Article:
More NaNoWriMo Prep: When and Where

Welcome to the next stage of preparation for NaNoWriMo participation. If you’ve been following along, you’ve got a protagonist with some sort of goal, and something major standing in their way. Where do you go next?

The key to NaNoWriMo is that you need to prepare yourself on two fronts, at least if you’re seriously looking to bang out part or all of a workable first draft of a novel. You want to produce something that serves as a stepping stone, not something that discourages you or makes you want to throw out your idea altogether. But you also want to hit that word count: 50,000 words by the end of November. Even if that doesn’t constitute a completed first draft — published novels for adults weigh in at 80,000 words and up, with few exceptions — it will be considered sufficient for the purposes of NaNo scoring. Your finished product on November 30 might actually need another few chapters before you reach your story’s end, or alternatively you might have a very loose draft that resolves your plot points but needs plenty of filler to flesh out the manuscript.

Preparing ahead of time means that, while the words you type in November might not be golden perfection streaming effortlessly from your fingers, they will at least be working in the right direction. You want to come up with 50,000 words that help your story start to take shape. So the next thing you want to prepare is a setting to go around your protagonist.

Chances are you’ve already thought about this at least a little bit. Who your character is and what they want — and often the obstacle making their wishes a challenge — affect setting greatly, so you likely considered things like genre, place, and time period over the past few weeks while you were coming up with your protagonist and his road block. But now is the time to really flesh out those concepts, and determine what might require a little research.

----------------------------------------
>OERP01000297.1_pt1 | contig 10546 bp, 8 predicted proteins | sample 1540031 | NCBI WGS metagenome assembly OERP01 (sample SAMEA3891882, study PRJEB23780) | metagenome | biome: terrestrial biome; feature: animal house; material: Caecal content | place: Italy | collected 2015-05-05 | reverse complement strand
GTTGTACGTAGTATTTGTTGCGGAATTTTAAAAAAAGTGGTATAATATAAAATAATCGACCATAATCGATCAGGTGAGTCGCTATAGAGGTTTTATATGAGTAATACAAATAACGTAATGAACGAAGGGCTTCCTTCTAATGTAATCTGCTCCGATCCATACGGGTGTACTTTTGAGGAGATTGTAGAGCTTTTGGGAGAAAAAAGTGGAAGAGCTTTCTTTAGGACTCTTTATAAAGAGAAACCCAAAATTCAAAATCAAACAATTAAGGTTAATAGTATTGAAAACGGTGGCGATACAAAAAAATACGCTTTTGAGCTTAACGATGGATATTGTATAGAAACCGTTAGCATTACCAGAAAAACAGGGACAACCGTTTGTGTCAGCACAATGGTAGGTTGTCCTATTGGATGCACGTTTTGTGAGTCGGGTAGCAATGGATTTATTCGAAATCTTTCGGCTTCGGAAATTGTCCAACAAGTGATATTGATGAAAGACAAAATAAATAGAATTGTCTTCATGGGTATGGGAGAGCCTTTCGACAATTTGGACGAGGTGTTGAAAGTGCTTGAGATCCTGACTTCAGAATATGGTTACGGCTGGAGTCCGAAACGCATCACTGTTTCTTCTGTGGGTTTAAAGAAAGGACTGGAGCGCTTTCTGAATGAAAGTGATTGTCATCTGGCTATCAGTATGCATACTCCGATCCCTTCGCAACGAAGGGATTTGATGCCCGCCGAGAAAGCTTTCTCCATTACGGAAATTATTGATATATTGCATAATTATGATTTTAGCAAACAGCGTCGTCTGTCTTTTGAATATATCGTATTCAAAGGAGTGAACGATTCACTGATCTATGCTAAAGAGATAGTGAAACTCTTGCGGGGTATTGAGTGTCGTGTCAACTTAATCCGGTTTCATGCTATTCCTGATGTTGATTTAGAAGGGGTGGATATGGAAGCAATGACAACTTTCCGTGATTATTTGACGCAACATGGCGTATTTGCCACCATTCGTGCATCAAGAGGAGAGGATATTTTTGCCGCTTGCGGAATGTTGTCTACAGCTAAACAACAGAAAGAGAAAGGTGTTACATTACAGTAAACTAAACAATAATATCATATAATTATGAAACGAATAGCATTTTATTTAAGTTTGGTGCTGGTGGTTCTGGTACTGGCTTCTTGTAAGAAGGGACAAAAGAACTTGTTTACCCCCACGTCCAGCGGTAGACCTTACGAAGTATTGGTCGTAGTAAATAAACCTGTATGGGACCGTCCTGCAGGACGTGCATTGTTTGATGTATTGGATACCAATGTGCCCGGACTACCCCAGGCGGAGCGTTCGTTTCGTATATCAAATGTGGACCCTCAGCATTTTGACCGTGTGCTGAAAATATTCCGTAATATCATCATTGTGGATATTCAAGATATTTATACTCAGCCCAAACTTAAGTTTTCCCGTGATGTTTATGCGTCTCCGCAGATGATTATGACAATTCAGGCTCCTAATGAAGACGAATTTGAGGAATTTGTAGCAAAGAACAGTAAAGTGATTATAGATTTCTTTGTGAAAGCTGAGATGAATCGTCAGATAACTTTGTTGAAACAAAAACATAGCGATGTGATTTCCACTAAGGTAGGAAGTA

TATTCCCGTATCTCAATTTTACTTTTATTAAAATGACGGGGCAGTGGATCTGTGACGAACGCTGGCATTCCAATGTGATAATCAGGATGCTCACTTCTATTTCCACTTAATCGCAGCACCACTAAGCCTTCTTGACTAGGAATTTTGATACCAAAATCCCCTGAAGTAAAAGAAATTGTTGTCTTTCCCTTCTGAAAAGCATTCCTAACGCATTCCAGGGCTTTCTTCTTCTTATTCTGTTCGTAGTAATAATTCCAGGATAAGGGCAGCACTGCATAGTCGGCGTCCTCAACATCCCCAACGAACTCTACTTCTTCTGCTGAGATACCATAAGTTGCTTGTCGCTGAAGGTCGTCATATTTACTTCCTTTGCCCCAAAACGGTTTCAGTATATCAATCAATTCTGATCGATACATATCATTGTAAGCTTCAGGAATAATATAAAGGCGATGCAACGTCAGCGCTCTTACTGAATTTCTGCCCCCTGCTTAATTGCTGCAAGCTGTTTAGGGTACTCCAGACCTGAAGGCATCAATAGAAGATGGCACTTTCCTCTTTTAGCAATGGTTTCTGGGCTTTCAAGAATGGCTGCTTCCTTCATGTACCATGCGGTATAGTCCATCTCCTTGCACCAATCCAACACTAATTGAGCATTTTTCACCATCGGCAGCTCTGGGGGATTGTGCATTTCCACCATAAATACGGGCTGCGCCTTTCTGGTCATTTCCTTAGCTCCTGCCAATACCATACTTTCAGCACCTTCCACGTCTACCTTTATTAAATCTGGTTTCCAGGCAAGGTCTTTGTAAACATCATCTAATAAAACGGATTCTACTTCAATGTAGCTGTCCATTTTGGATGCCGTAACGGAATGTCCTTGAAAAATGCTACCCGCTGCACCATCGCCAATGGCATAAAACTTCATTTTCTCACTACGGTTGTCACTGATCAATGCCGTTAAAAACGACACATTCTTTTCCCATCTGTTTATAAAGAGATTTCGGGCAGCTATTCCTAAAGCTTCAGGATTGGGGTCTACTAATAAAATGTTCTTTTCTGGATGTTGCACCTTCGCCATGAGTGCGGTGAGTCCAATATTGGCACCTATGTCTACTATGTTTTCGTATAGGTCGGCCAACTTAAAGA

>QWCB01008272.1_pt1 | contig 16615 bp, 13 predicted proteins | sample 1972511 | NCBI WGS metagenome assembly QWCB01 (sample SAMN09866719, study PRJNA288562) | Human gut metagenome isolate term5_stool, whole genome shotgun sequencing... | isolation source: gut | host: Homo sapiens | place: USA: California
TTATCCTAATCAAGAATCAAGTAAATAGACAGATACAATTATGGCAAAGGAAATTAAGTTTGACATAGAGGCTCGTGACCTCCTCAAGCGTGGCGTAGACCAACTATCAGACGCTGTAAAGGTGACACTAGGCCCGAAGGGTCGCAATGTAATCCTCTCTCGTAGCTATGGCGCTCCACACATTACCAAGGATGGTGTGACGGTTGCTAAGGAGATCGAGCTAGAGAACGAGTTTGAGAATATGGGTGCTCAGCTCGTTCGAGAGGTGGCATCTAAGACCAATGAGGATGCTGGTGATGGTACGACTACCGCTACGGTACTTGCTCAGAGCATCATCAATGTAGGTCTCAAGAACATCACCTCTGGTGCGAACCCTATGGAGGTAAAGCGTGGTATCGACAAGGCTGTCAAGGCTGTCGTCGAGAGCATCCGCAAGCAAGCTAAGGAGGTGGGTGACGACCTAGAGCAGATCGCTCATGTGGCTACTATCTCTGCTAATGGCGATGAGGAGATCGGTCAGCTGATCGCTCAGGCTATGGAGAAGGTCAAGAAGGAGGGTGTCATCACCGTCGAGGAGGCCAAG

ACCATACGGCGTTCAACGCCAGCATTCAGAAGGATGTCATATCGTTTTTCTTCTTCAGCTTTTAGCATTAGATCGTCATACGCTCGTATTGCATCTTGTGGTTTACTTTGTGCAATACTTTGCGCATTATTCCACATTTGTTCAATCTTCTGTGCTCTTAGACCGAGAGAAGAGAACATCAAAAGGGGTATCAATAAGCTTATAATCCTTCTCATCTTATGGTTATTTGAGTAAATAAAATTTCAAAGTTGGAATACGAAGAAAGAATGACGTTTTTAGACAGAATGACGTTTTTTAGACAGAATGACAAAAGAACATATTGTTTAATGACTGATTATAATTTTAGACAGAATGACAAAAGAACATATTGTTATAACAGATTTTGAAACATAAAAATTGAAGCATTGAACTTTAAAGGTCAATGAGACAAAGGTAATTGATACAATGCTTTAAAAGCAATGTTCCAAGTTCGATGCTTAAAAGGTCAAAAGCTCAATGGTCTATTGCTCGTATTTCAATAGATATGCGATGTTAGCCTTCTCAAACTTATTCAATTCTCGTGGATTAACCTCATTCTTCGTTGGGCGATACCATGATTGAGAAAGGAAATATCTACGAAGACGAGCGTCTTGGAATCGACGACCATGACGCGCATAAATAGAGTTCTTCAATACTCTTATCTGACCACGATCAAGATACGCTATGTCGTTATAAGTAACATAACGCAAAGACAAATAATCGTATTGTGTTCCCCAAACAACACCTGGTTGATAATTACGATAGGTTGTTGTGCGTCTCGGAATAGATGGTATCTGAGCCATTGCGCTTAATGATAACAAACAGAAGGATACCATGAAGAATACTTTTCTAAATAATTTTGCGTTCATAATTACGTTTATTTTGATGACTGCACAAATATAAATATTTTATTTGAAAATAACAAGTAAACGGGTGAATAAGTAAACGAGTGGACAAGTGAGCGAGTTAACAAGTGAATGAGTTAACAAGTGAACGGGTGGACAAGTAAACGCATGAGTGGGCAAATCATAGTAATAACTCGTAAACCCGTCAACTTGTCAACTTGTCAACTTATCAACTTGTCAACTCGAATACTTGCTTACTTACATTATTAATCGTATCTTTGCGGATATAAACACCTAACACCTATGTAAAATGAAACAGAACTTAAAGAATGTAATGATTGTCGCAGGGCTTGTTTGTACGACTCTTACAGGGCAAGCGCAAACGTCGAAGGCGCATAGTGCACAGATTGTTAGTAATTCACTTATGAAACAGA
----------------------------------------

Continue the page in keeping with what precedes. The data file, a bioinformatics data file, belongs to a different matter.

Many writers do some preliminary research before they begin writing a book, especially where information might be necessary for plot development. If you only know a little about criminal law, but you’re writing a thriller that involves a murder, chances are you’ll have to do some leg work in order to make sure your twists and turns are viable. Likewise, if your character works on a boat and you’ve only gone sailing once, you probably have to read up in order to make his or her actions and activities feel realistic and plausible. Writing about war? What weapons come into play? Is this modern warfare ¬†with men in tanks or foot soldiers wielding rifles with bayonets?

It is, of course, possible to get mired down in research, and so often writers set themselves a specific research goal and then fill in smaller details once the writing gets underway. However, with NaNoWriMo, you’re writing against the clock for an entire month, and the last thing you want to do is pause mid-stream to look something up. For NaNoWriMo, you’re better off doing more research up front so you don’t need to take away from writing time once the starting gun goes off. This has the added benefit of providing you with lots of information to write about, helping to up your word count. It can get pared down during the editing process later, if necessary.

Will you still come across details that need to be filled in while you’re writing? Of course. But once November starts, try to avoid research unless you really cannot move forward without the information. Instead, insert some filler enclosed in brackets so you can easily find your place once December rolls around, make a note so you remember to go back and tackle it, and keep on writing.

So this week, start making lists of details for your story. Where does it take place? Real world? Imaginary? Combination? How much of that place will you use in your story? A planet? Country? Town? Estate? What is the time period, and how does that affect your story? Daily life? Transportation? The work people do? How your protagonist can go about the business of achieving their goal? Consider careers, clothing, food, education, technology, forms of entertainment. Remember that in past centuries — even past decades — many activities took far more time than they do now, which can heavily influence the timeline of your story. Likewise, in the future, we can assume certain aspects of life will have continued to speed up, such as air travel and forms of communication.

Whether you’re writing an epic fantasy, a WWII-era mystery, or a contemporary love story, the world of that novel needs to be described for the reader and brought to life, and your characters must inhabit it in a realistic fashion. Use this week to dream up your own vision of the world you plan to share in your NaNo novel. Happy writing!

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